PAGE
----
Local lawmakers continue to be embroiled in a sex discrimination lawsuit over the alleged wrongful termination of a Minnesota Senate aid. The aid was fired after he apparently had an affair with his boss who was the senate majority leader at the time.
As we’ve discussed in a previous post, the former senate employee does not specifically deny the allegations of the affair, but says that female employees who engage in similar conduct have not been terminated and that his firing was the result of sex discrimination. Senate officials say that his firing was lawful since he was an at-will employee at the time, which means that employers do not need to provide a reason for a termination.
In addition to the controversy over the allegations themselves, there is also considerable discussion about the costs associated with the lawsuit, which is being funded by taxpayers. The most recent bill to come from private attorneys working for the Minnesota Senate has brought the present total to more than $100,000.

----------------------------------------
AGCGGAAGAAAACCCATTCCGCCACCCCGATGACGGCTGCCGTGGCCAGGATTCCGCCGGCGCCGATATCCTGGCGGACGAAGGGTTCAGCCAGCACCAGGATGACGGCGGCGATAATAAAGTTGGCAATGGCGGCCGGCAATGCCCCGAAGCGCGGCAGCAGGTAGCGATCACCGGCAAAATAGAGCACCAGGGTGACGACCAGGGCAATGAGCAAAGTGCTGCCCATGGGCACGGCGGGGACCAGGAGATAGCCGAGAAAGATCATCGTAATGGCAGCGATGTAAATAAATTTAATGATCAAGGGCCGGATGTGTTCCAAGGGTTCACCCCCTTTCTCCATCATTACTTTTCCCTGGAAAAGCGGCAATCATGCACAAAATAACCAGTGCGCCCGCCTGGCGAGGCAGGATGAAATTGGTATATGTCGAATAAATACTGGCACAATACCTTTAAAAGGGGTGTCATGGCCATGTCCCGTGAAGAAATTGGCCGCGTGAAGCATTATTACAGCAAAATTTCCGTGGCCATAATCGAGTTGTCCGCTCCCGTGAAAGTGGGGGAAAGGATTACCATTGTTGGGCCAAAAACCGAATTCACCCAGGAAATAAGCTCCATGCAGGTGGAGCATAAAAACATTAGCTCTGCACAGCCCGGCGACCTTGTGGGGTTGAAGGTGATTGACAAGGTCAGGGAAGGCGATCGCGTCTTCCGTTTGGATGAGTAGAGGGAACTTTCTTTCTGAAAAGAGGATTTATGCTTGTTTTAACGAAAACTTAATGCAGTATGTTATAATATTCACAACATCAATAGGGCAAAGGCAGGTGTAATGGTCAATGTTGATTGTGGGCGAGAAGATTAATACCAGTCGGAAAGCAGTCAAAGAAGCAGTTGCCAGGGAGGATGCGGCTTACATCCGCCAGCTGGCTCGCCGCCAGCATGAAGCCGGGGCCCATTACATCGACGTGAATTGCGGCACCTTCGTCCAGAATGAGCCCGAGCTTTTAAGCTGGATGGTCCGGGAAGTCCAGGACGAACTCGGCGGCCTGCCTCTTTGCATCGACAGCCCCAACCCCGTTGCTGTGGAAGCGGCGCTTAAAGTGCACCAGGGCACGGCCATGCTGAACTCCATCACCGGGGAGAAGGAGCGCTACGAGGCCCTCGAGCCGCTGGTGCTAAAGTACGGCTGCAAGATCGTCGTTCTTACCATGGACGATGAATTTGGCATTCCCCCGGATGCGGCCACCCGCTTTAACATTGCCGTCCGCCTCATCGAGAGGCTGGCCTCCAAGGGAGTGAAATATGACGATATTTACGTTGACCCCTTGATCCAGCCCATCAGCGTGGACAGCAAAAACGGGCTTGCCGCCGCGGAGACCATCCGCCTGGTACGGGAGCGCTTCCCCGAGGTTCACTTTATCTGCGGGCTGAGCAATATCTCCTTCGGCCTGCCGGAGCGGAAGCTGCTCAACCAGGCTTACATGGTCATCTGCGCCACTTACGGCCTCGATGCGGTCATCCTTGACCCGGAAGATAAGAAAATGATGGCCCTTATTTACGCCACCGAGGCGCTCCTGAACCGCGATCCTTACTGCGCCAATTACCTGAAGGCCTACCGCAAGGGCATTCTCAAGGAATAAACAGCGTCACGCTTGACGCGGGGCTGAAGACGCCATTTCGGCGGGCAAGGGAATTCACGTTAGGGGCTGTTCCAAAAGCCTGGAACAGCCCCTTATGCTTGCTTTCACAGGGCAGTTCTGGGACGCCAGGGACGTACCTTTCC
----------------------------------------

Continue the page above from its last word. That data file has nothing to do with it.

While it’s not usual for employers to invest significantly in legal defenses for discrimination suits that they believe are without merit, this situation presents special challenges because of the mix of public and private issues at stake and the use of taxpayer money.
Other members of the Minnesota Senate are calling for the Republican party to set up a legal defense fund to pay for the costs of the lawsuit, saying that this has been the course of action in the past for intraparty conflicts. However, this situation seems more complex since it is an employment matter and the senate, not the Republican party, was the man’s employer.
Source: Minnesota Public Radio, “Senate’s Brodkorb legal bills hits six figures,” Tim Pugmire, August 23, 2012.